If you are unsure of whether your use of a copyrighted image is fair, you can contact the photographer to ask for permission. You can also try to use a Creative Commons license, which is a licensing agreement that allows you to use the image under certain specific conditions.

It is also important to remember that many copyrighted images are available for free under public domain laws. This is because the original artist has either passed away or voluntarily relinquished the copyright of their work, making it freely available for all to use.


When you use an image on your website, social media or elsewhere online, you must give credit to the owner of that work. This is because a copyrighted image is protected by copyright law. If you don’t give it the proper credit, you can be held liable for copyright infringement, which can lead to serious legal repercussions.

The first step in giving credit is to ask the owner for permission and to follow their rules on using their image. This can be done in a number of ways, including asking them to sign an image credit agreement. It is also possible to find images that are free of charge for use, but you still need to check their terms and conditions to make sure you are not infringing on their rights.

You can also find copyrighted images that are in public domain, which means they’re no longer under any copyright protection and can be used without attribution or permission. In addition, you can find some images that are licensed through Creative Commons (CC) licenses that allow users to freely share and use the image under certain guidelines.

However, CC images can be tricky to use, as they require different terms and conditions from other types of image licenses. These licenses can range from “non-commercial use” to “attribution required.”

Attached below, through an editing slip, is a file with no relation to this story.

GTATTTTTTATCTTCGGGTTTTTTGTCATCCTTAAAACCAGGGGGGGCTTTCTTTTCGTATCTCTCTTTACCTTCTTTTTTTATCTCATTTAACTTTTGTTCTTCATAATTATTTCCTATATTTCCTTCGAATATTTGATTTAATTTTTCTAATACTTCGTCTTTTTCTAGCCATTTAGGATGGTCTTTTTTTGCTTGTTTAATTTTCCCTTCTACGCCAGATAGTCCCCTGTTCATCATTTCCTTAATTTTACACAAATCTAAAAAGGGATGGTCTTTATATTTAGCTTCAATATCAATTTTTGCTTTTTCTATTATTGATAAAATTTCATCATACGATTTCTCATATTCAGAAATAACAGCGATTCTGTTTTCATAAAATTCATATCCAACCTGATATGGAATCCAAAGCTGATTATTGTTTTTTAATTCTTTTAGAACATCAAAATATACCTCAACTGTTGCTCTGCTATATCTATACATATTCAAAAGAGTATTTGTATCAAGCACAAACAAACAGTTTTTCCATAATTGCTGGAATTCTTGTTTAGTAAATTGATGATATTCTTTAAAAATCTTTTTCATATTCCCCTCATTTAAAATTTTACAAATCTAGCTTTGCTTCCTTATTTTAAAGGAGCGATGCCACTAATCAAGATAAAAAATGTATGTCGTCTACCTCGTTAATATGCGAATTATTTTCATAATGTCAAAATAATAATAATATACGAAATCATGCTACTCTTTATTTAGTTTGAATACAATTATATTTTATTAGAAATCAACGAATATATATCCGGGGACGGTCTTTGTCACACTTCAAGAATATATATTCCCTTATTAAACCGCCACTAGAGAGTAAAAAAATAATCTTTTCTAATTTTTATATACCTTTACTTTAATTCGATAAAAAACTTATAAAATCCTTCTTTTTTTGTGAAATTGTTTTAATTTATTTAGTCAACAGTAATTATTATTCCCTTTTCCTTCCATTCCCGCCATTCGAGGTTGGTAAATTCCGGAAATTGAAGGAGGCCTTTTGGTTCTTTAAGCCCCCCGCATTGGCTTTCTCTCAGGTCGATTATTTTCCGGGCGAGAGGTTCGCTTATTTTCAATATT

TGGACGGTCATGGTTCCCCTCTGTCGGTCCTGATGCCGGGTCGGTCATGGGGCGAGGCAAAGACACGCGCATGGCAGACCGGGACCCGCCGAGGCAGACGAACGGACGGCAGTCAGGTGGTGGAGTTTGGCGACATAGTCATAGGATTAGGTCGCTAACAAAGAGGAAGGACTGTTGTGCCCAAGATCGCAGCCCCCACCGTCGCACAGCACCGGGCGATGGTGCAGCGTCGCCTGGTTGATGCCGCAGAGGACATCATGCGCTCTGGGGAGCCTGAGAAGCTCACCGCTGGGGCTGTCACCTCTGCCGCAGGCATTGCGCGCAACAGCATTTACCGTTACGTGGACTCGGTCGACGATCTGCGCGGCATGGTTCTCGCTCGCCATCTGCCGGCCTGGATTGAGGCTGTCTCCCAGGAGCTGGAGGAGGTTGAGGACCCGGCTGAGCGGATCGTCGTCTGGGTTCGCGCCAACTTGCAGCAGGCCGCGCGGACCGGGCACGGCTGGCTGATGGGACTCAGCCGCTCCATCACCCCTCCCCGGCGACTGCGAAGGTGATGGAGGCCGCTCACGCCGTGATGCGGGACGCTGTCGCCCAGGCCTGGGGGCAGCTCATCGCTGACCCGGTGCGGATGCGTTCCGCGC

If you’re unsure of how to give credit, try checking out our Finding Images guide, which offers tips and sources for finding a wide variety of high-quality images that are available under different licenses. The more you know about the different types of licenses, the easier it will be to find the right ones for your project.

Another way to give credit is by adding a link to the source of the image you used in your content, such as the photographer’s name or the website where the photo was originally posted. This will help people learn about the artist’s work and will also encourage them to support that artist’s future projects.

You can also use a copyrighted image for educational purposes. This type of use is often referred to as “fair use,” and it allows you to copy a small amount of the work (typically one or two images) for scholarly purposes such as teaching, paper-writing or research. Using a lot of the work or creating a large compilation will reduce your chances of winning a fair use claim, so be sure to consider this before using a copyrighted image in your next project.